Why Freedom Is so Fragile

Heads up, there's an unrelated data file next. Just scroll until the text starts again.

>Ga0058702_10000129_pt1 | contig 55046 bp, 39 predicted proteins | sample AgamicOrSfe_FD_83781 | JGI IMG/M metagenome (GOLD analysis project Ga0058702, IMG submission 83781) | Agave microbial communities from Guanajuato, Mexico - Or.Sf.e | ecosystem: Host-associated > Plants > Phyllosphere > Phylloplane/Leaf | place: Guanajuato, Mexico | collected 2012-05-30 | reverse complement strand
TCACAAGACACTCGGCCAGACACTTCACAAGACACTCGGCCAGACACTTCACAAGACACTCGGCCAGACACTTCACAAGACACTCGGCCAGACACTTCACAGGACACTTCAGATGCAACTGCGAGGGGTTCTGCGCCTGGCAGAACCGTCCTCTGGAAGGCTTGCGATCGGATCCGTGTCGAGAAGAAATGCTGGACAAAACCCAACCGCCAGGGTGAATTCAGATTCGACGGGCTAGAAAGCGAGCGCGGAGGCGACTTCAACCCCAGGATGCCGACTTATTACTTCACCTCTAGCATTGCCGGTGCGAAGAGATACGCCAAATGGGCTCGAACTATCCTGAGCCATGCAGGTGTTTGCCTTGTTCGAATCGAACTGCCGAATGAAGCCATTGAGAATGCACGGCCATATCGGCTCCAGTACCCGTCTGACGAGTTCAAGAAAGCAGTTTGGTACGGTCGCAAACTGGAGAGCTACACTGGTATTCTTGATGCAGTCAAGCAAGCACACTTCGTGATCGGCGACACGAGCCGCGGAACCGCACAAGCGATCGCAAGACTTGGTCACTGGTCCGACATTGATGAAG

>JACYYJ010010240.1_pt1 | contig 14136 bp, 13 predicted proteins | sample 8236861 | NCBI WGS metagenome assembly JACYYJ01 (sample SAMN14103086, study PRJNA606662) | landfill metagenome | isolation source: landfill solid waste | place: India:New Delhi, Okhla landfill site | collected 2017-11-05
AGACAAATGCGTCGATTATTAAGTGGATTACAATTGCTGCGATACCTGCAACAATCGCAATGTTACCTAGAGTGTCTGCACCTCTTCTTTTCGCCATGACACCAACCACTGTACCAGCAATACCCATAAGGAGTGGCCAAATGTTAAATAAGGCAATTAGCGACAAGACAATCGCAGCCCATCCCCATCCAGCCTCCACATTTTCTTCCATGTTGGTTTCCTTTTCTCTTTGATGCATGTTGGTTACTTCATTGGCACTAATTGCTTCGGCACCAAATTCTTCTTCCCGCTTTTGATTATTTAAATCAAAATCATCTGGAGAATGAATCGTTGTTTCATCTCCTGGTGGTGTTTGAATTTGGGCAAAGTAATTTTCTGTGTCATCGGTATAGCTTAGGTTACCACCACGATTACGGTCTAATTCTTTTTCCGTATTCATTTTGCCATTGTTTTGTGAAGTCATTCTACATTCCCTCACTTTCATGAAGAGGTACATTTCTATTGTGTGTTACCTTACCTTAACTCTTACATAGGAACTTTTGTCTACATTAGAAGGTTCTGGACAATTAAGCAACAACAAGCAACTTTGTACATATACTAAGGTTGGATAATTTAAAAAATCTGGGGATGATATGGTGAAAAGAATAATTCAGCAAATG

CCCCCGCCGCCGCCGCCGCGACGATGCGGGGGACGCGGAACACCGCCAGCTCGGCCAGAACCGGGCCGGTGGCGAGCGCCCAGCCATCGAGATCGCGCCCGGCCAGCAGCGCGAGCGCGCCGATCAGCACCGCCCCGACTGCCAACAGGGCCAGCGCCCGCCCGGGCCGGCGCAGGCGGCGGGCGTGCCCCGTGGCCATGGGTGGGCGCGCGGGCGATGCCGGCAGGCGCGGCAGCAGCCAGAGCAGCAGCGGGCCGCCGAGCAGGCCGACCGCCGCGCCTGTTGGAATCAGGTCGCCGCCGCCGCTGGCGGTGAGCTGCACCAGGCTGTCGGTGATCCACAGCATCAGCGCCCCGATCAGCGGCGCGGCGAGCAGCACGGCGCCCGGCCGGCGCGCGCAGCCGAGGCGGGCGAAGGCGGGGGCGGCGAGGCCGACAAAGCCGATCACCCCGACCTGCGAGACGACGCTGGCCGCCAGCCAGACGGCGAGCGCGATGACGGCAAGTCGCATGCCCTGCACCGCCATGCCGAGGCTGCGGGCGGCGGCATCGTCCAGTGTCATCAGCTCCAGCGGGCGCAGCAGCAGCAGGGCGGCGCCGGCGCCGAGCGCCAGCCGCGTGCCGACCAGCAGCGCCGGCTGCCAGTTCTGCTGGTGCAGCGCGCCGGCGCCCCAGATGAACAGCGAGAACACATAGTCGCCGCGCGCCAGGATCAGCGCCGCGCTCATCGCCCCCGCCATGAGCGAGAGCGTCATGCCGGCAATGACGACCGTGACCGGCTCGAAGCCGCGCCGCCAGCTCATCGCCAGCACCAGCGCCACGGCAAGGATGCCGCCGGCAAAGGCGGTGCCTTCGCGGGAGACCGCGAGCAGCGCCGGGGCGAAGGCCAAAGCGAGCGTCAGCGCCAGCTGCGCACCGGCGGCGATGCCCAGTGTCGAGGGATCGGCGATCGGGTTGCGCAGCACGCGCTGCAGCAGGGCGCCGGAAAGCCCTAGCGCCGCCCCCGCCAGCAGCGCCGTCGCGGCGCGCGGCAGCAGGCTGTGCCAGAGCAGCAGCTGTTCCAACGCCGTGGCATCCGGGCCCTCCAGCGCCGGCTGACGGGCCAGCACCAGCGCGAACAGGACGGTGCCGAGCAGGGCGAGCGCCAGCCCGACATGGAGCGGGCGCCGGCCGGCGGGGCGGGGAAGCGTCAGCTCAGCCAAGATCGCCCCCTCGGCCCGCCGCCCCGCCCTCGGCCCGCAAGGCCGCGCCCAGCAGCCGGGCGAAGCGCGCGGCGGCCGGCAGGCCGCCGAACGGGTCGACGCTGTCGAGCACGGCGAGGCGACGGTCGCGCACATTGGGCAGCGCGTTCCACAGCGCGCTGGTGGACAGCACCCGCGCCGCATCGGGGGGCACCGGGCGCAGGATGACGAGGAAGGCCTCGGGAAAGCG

What is meant by the word “freedom” is at the center of all of the hottest battles happening in our culture right now. Certain words and terms are dead giveaways when it comes to politics and culture. So if someone uses a term like “social justice,” “climate change,” “free market,” “gender equality,” “2nd amendment rights,” it’s usually not hard to guess whether their political allegiances lie to the left or to the right. But there are some words both sides claim as their own. For example, the word freedom. The problem is, quoting something a friend of mine likes to say, it’s no good having the same vocabulary if we’re using different dictionaries. When it comes to the idea of “freedom,” Americans clearly use an array of different definitions. Our disagreement here amounts to more than semantics. It leads to deep divisions over the understanding and application of our laws, over what we’re allowed to do in our businesses or say on our college campuses, even over whether certain members of our society are better off living or dead. Does forcing Christians to participate in and help celebrate same-sex weddings violate their freedom? Is being able to enlist your doctor’s help to kill yourself freedom? What about forcing taxpayers to pay for abortion? Is that freedom? People on both sides of these issues use freedom to justify their different answers. That’s why we have to ask, “What is freedom?” Only then can we ask, “how can freedom be sustained?” I can’t think of three better minds to help tackle these questions than the trio who will be teaching our next Colson Center short course, which is entitled, “Freedom: Can It Be Sustained?” First up in this four-week course will be Os Guinness, author of numerous books like “A Free People’s Suicide,” “The Global Public Square,” and “Last Call for Liberty.” Os has spoken around the world on this topic, including at our Wilberforce Weekend last year, especially on specifics like the Judeo-Christian origins of freedom in the West, and how the ideas that even liberals cherish have their roots in Scripture. His recent work has had a particular focus on calling the United States to rediscover the Christian roots of its freedom while there’s still time. Next up to teach the course is Kristen Waggoner, who is senior vice president at the Alliance Defending Freedom. She’s been the lead counsel in a case you’ve heard us talk a ton about on BreakPoint. Kristen racked up an impressive victory this year at the U.S. Supreme Court defending cake artist Jack Phillips and Masterpiece Cakeshop against the hostile Colorado Civil Rights Commission. Kristen and the Alliance Defending Freedom have been on the front lines defending the first freedom our Constitution guarantees: the rights of conscience and the free exercise of religion. In fact, given not only Kristen’s Masterpiece Cakeshop win, but also the Alliance Defending Freedom’s win defending pro-life pregnancy care centers against the state of California, who were trying to force them to advertise their free abortion services, Kristen’s a leading voice on the current state of the law and the courts when it comes to our first freedom. That’s what she’ll be talking about during the course. Finally, Ryan T. Anderson, senior research fellow at the Heritage Foundation, author and co-author of several books, is one of the most stalwart and winsome advocates for life, marriage, and religious liberty. Ryan especially excels with calm and clarity when he’s surrounded by a hostile studio audience or a secular television host. He’s able to do something that all of us should be able to do in this cultural moment: intelligently defend the Christian view of sex and marriage without losing our cool. Ryan wars with the lies of our culture, speaks the truth, and does it all like a gentleman. To hear from these experts and to equip yourself to define freedom and defend freedom, sign up for this short course right away. The course will take place on four consecutive Tuesday nights beginning October 9, and will be hosted by my Colson Center colleague Warren Smith. Each speaker will be taking questions, and if you have to miss a session, the recording will be available to all who are registered for the course. To sign up, visit BreakPoint.org.